Buckwheat is the most popular grain in Slavic cuisine. When a crisis hits any Slavic country, buckwheat is usually the first thing that disappears from grocery store shelves. That’s how much people rely on it in their diet. I was never crazy about buckwheat when I was a kid. But when mom made me this soup, everything changed. It has the most alluring deep flavor of buckwheat and mushrooms with the right balance of sweetness and earthiness. It’s just like being wrapped in a cozy blanket and taking an autumn walk in a forest. I love eating this soup piping hot with the darkest rye bread I can find.
Using a combination of butter and oil in this one-bowl cake adds wonderful flavor and makes the texture extra moist, and it has become a favorite of ours as a sweet end to dinner on Rosh Hashanah. Be sure to use firm apples that will hold their shape while baking, such as Gala, Cortland, or Braeburn.
Autumn Beer & Food Pairings from Stephanie Grant of The Share: Bi-weekly musings about beer, food, cocktails, and the dope Black women behind them.
Glazed carrots are one of my favorite veggies. The earthy, sweet flavor balances nicely with the bright acidity of the Ginger, Lemon & Hibiscus Strainge Beast Hard Kombucha. Topped off with sliced almonds for a little crunch and you’ve got a delightful side dish to pair with a roast, chicken or turkey.
Andrea DeMaio, our marketing director, inherited this recipe from her maman, Phyllis. It really shines in the fall, especially when made with local apples, but Andrea’s family asks Phyllis to make it year-round, every time they gather together. And Andrea brings it to all our staff potlucks—everyone loves the unique curry vinaigrette, and the salad is vegan, so no one is ever left out.
Butternut squash and lentils are a perfect combo for a cool fall day. This recipe is comfort food all the way - it’s full of flavor and has a satisfying crunch. Lentils, pumpkin seeds, and butternut squash are great for the gut. All the spices in this dish boost our immunity, too.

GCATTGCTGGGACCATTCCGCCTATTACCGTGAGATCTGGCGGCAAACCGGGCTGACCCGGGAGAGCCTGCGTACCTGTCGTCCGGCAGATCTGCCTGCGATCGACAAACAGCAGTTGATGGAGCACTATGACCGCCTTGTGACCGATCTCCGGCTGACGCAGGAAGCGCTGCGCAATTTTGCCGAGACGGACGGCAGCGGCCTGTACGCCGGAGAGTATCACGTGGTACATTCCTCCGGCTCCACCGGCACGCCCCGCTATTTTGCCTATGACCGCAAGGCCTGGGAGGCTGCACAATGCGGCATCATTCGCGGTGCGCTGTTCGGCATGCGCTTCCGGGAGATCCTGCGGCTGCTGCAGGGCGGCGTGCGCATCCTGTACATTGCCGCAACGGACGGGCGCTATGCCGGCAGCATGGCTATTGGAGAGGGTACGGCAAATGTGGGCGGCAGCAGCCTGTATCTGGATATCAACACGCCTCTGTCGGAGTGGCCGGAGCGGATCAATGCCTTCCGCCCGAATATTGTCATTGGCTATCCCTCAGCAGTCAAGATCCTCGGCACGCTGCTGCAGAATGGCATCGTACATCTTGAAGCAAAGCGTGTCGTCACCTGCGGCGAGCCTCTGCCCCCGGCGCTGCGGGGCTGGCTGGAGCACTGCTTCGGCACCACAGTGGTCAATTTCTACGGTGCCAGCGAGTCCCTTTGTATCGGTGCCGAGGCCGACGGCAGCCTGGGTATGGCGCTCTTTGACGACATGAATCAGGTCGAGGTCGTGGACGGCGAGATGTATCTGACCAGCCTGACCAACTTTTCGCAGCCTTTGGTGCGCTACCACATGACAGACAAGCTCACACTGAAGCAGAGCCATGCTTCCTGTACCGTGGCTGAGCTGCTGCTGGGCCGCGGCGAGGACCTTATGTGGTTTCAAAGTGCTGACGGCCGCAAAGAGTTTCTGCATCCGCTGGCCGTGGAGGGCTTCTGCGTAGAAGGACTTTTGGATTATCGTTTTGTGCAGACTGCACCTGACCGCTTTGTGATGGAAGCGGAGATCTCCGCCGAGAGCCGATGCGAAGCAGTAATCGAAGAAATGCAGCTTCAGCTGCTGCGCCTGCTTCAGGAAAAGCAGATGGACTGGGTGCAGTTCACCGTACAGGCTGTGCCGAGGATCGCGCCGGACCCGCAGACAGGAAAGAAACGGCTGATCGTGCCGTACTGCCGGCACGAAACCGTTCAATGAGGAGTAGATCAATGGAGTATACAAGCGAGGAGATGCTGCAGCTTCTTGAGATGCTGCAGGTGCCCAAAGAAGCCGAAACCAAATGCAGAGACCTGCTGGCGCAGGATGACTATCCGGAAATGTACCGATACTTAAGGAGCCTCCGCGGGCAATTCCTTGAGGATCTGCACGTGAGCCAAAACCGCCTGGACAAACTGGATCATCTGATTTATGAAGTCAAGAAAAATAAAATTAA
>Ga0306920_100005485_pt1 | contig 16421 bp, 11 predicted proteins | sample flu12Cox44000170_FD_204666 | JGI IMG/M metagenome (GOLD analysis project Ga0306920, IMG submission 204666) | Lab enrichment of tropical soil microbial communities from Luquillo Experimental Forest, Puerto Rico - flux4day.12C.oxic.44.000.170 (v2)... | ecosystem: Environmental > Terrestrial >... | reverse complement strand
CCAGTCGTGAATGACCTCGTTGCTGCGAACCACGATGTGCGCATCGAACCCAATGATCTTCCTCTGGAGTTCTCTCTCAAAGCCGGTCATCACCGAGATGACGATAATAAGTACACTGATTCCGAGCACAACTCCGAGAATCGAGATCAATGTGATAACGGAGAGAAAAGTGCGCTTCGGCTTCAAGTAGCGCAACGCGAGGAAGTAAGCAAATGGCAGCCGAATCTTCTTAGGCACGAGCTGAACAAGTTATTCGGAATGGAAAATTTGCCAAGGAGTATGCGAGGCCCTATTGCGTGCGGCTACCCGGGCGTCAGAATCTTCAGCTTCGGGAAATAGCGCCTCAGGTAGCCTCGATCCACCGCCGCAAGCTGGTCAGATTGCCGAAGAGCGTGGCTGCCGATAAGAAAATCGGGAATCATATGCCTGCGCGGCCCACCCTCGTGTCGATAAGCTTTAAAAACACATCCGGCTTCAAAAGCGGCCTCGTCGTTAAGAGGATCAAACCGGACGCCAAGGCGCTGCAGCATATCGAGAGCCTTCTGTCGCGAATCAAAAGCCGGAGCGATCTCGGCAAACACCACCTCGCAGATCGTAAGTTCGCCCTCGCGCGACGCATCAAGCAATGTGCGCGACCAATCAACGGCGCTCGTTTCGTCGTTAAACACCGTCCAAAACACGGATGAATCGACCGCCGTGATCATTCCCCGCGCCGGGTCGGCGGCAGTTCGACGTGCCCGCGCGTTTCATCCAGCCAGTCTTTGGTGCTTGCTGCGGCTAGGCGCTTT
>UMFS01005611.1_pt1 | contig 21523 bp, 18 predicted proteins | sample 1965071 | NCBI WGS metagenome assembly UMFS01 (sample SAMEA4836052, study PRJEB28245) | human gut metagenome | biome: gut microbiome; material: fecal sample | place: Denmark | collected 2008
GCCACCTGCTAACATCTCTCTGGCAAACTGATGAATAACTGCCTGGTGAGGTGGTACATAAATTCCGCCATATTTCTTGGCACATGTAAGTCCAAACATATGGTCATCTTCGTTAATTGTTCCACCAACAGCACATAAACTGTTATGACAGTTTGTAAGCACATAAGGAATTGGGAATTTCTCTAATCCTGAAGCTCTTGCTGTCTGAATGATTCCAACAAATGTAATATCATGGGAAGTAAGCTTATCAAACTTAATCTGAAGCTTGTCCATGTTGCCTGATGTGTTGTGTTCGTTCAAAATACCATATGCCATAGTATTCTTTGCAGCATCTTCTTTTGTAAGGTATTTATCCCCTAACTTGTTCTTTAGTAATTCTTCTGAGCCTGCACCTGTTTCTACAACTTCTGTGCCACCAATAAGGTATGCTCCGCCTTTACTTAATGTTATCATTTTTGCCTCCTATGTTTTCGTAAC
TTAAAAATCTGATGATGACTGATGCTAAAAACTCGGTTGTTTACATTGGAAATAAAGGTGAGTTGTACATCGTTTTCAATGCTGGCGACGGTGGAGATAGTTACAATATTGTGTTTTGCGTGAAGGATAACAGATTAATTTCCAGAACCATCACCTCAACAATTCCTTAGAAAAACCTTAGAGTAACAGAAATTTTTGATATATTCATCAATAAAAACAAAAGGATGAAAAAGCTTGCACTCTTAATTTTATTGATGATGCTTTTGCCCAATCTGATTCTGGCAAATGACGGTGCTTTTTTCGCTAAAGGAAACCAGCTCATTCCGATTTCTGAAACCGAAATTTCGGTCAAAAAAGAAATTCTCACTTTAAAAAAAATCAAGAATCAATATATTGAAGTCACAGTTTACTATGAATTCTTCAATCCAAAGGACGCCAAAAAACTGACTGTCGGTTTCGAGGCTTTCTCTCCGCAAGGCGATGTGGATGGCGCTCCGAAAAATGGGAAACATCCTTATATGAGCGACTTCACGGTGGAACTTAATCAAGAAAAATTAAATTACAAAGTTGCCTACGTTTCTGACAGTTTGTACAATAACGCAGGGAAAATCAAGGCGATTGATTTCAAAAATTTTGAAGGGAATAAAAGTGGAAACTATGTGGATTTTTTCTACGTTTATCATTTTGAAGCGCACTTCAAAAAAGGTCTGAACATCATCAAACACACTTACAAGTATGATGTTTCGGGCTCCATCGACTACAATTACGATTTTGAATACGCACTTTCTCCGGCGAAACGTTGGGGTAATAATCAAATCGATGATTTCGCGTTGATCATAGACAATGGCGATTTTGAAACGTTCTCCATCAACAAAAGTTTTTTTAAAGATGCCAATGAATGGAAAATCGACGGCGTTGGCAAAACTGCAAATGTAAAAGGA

This soup is a lovely soft yellow; it sings with the color of spring, and gently soothes.
When the idea for this popped into my head, I could almost taste it. It’s such a fine tumble of contrasting flavours and textures, and the sourness comes from the mango or the tamarind: you can never be sure of a mango until you taste it, so hold fire on finishing the dressing until you’ve tried the mango – add a little honey if it is unripe and sour; leave it alone if it is edging towards sweet. This is great with pea shoots in place of rocket [Ed. note: rocket is arugula], coriander rather than mint, a red onion instead of the shallot, and by all means cast pomegranate seeds over the top. Play with it as you like.
This soup has a decadent richness that skeptics of vegan cooking are often surprised by (tahini can pull a lot of weight!). It also comes together in about thirty minutes, making it a great option for weeknights. You’ll notice that I call for water rather than stock; in this recipe, it makes for a better liquid, as it keeps the flavors of the soup pure and aligned. Frizzled shallots make an excellent, if optional, garnish.
While working at Food & Wine magazine in my early twenties, some of the editors were raving about Hatch green chillies as we chatted, and, not wanting to seem like a total idiot, I nodded enthusiastically and then immediately went to search what these things were. They are, in fact, pretty awesome, and come from a town called Hatch in New Mexico, USA. You can add them to soups, stews, salsas or use as toppings for burgers or pizzas for a great depth of flavour. They range in heat level (and also offer a subtle sweetness to them), so buy whichever are better for your palate.